Michigan State University has published a first of its kind study, published in the journal Beverages, that shows the respectable economic impact of burgeoning beer and craft beer's entire value chain on the state of Michigan.
Trey Malone, MSU agricultural economist, is the study's lead author.
“The idea of craft beer isn't very old,” says Malone. “A craft beer or a craft brewery itself has less than six million barrels, which I know sounds like a lot, but relative to some of the big players in the beer industry, that's a drop in the bucket really. One important attribute of craft beer is that it has to be independently produced. It has to be owned by a small private company, and that's something that's very important in the modern era where mergers and acquisitions are standard practice.
“In our study we really tried to spend a lot of time understanding the value chain. Most people think they can go buy a beer and that beer is local just because it was brewed there. Well, in Michigan, we have a lot of very interesting aspects to the value chain itself, especially with regards to hops. Now, we have a lot of malting barley in the state, too, that we're trying to develop. Spartan Barley is one that's really interesting. On the hops side, we're actually the fourth largest hops producing state in the country, and the other three are in the Pacific Northwest. This creates a lot of very interesting opportunities for us to imagine a world where we have this vertically integrated hops beer value chain that almost no other state could have.
“We are in the middle of a really large project looking at the effect of what's called terroir. Wine drinkers will know a merlot grape is supposed to have a different flavor profile if it's grown in France than if it's grown in California. We're applying the same concept to beer.”
And every dollar spent on craft beer makes its way back to the growers in Michigan.
“You really are supporting a local economy every time you purchase something from a small Michigan brewery. And that's not necessarily the case in the places like Oklahoma where when you buy your beer there, and as soon as the beer is purchased, the dollars kind of circulate outside of the state. Michigan doesn’t have to be that way.
“The reason I think it's important to think about all of this as a value chain is that there are a lot of pieces of value added that don't necessarily lead to an increasing supply. Artists work on labels, for example, and the actual distribution itself is valuable. It's not just the inputs that really go into the beer, but it's everything that goes along the line.”
Michigan had three microbreweries in 1993. Today, there's more than 330, and that number is growing. In comparison, Michigan has more than twice as many breweries than the entire U.S. had in 1978. Michigan ranks fourth in the number of breweries first east of the Mississippi River, and 11th overall in terms of craft beer production. To feed this growth, hop and barley production have grown exponentially in quantity and quality, and Malone feels there's potential for more growth there.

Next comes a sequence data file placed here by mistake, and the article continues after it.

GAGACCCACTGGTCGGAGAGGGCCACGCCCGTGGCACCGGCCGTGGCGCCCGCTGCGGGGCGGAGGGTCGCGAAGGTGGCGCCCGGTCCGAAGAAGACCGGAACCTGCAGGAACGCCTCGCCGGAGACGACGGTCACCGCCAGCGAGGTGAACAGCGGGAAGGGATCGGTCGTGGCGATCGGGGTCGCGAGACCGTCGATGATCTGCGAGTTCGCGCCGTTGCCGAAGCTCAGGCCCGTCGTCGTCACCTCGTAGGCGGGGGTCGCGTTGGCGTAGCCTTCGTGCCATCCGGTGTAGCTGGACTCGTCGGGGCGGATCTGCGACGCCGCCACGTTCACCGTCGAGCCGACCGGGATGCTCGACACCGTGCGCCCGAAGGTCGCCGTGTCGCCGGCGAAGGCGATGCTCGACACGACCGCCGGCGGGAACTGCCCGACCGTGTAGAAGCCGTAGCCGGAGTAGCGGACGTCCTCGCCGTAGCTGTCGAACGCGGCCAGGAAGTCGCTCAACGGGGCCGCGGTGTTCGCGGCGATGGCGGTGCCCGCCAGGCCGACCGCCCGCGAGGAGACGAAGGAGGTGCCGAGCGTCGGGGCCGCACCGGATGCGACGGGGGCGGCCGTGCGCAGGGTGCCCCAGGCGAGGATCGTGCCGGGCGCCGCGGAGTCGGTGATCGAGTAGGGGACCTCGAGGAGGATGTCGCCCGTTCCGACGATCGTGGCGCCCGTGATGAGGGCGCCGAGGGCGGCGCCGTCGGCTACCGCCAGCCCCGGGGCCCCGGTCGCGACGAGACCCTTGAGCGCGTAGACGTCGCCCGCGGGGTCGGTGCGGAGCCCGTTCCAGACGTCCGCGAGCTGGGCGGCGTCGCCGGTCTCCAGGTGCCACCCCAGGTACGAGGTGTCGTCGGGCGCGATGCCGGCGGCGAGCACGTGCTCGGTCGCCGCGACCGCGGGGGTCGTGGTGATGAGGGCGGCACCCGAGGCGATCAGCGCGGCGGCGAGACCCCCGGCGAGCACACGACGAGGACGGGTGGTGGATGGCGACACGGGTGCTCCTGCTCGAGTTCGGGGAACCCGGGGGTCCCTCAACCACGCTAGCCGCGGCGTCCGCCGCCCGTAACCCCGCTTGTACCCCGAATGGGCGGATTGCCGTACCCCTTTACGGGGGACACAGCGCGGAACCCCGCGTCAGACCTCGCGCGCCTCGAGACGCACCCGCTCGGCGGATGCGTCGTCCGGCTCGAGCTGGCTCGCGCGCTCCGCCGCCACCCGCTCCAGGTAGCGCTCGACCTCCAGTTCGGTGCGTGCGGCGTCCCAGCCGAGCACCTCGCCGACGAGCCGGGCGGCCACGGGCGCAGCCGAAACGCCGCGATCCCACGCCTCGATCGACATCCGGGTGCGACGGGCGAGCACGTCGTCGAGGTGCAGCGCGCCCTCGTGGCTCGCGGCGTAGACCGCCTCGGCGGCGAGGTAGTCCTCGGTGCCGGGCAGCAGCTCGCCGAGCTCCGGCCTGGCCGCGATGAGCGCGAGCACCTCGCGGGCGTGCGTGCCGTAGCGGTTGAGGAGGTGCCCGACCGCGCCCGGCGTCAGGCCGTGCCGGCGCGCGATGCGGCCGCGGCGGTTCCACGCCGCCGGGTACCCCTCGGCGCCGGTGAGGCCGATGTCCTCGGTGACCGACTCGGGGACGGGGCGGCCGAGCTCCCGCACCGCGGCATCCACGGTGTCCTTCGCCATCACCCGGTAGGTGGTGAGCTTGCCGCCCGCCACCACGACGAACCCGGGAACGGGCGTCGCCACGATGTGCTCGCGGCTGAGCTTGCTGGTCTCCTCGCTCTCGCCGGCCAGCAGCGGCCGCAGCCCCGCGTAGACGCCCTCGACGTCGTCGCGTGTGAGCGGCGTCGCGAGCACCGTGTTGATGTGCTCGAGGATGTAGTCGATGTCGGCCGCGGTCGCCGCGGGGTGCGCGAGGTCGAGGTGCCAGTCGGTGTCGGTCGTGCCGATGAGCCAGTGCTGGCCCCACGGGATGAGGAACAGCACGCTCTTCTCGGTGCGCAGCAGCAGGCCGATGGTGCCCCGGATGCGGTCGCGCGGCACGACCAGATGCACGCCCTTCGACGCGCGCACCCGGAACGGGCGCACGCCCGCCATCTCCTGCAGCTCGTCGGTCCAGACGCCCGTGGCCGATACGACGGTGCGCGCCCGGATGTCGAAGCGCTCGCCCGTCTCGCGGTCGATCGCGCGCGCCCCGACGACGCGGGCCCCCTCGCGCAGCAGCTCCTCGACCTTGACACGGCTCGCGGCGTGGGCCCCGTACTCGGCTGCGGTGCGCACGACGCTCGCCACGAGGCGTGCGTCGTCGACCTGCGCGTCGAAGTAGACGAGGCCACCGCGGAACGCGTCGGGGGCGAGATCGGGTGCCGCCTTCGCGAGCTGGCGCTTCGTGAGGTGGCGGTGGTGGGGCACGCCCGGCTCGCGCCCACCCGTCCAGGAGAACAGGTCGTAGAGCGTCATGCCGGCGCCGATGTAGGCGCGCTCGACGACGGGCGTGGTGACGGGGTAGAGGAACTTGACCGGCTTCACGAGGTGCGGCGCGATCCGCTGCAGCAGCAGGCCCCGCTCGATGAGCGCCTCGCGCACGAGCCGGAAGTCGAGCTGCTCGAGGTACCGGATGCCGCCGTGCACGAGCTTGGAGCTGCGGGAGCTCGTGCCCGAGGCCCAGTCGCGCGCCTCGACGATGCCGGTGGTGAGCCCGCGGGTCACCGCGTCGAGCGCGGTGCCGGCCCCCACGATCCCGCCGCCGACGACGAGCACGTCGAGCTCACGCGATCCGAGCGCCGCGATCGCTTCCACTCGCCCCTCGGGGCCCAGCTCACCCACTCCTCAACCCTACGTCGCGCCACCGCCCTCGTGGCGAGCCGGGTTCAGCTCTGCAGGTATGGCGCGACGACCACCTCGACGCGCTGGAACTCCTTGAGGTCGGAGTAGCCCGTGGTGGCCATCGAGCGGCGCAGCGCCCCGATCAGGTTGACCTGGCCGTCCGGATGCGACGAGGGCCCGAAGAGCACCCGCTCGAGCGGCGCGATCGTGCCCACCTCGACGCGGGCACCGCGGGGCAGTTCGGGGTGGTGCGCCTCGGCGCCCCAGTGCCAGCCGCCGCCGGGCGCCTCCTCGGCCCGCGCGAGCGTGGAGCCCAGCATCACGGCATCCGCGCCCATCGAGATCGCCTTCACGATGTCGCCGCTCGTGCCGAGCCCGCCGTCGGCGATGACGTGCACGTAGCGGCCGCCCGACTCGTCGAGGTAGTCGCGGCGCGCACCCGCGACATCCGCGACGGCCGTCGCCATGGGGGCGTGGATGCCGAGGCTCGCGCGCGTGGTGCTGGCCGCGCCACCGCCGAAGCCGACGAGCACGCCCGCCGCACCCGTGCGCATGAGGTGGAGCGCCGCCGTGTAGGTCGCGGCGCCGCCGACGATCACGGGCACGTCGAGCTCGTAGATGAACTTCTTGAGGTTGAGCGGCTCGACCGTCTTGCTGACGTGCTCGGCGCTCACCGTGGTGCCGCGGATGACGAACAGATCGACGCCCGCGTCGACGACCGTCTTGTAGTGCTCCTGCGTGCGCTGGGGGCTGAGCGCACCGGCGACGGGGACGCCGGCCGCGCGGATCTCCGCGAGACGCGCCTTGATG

“Michigan itself is uniquely positioned to take advantage of its geography in a way that most other states could never imagine.”
Malone says legislators can help the cause by eliminating some of the extensive regulations impacting the industry.
“We've found that the more laws that exist, the fewer breweries that you have. One of the best ways a state's legislature can promote its beer industry is by simply allowing people to innovate and create beer with minimal government intervention.
“What is important about that is to understand that relative to some other industries that we might hold near and dear, this one actually creates much more economic value than people realize. And I think that that's an important thing for us to re-emphasize as we move forward in this craft beer space.”
What are challenges and opportunities ahead for Michigan’s craft brew industry?
“One of the most interesting things for the industry, and for drinkers for that matter, is something called a harvest ale and wet hopping. Most of the craft beers that you drink are dry hopped, and that's a fun, more flavor-forward way to add hops to a beer. Wet hopping involves harvesting and taking the cone and putting it in the beer within 24 hours of harvesting. Almost no other state can do that outside of the Pacific Northwest. That's something that we actually do very well because we can actually get the hops from Traverse City to Grand Rapids in a hurry. The really exciting thing is that we have this opportunity to consume beers that most places could never imagine. The more consumers buy into this unique flavor profile of the beers in Michigan, the better off the industry will be.”
Malone talks about his role as an agricultural economist and says there’s a burgeoning hemp industry growing in Michigan.
“We'll have almost twice as many hemp farmers in Michigan as we do tart cherry growers this time next year.”
MSU Today airs Sunday afternoons at 4:00 on 105.1 FM and AM 870.